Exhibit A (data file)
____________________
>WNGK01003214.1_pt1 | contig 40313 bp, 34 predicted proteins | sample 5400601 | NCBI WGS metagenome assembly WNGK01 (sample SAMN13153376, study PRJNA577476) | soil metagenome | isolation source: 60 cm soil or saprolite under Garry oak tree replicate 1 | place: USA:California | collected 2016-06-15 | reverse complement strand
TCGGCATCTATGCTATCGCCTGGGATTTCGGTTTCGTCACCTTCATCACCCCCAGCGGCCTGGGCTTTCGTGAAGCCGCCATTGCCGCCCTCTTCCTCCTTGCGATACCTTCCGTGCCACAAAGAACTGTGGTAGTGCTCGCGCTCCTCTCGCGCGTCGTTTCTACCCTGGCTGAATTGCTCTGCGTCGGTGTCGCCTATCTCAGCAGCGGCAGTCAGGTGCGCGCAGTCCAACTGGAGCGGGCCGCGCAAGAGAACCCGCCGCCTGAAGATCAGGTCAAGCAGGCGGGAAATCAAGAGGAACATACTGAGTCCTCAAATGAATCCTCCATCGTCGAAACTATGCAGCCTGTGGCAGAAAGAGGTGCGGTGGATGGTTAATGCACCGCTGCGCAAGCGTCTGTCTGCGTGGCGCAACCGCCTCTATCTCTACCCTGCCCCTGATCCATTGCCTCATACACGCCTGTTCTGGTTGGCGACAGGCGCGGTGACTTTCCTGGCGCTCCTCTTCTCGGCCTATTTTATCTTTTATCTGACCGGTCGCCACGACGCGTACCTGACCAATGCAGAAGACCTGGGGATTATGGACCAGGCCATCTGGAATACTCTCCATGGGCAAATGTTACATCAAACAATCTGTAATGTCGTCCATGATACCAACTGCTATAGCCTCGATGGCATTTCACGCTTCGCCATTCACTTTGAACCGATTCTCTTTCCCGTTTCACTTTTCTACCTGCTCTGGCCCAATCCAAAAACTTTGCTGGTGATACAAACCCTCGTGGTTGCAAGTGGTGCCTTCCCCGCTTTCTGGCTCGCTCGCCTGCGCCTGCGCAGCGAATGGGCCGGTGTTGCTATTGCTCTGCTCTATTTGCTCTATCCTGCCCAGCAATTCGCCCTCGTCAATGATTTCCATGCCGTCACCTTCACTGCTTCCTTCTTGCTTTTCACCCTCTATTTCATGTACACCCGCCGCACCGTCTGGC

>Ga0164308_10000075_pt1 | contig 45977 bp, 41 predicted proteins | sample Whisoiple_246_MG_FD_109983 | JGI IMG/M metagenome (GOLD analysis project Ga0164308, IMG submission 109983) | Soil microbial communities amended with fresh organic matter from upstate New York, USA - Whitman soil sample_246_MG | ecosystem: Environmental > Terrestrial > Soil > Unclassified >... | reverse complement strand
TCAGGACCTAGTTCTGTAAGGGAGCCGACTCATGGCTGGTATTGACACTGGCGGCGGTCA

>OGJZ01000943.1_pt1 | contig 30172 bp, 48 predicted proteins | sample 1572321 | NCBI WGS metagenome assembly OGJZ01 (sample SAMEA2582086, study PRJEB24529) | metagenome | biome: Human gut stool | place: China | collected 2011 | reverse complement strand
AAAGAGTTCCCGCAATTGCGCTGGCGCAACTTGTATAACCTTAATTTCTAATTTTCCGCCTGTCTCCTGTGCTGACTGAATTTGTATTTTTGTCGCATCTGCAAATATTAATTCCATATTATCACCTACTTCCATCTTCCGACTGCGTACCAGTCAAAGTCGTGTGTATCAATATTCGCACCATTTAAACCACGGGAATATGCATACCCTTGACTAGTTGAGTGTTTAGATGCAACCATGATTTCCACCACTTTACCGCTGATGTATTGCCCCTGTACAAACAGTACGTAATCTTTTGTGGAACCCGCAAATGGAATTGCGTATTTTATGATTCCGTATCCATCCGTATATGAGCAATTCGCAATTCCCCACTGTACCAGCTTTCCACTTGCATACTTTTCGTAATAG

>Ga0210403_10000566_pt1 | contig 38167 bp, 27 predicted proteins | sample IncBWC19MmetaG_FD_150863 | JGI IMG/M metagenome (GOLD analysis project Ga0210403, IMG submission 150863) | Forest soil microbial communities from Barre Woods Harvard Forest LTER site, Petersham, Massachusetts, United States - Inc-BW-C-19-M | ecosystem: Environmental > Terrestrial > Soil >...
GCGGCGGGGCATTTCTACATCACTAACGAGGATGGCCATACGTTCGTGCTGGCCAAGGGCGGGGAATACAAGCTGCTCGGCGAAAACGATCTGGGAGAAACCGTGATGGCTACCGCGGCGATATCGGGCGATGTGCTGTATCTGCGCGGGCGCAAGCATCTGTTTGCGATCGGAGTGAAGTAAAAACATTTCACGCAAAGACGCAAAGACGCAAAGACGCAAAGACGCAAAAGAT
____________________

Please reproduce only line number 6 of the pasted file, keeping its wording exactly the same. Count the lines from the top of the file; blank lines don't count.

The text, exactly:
AAAGAGTTCCCGCAATTGCGCTGGCGCAACTTGTATAACCTTAATTTCTAATTTTCCGCCTGTCTCCTGTGCTGACTGAATTTGTATTTTTGTCGCATCTGCAAATATTAATTCCATATTATCACCTACTTCCATCTTCCGACTGCGTACCAGTCAAAGTCGTGTGTATCAATATTCGCACCATTTAAACCACGGGAATATGCATACCCTTGACTAGTTGAGTGTTTAGATGCAACCATGATTTCCACCACTTTACCGCTGATGTATTGCCCCTGTACAAACAGTACGTAATCTTTTGTGGAACCCGCAAATGGAATTGCGTATTTTATGATTCCGTATCCATCCGTATATGAGCAATTCGCAATTCCCCACTGTACCAGCTTTCCACTTGCATACTTTTCGTAATAG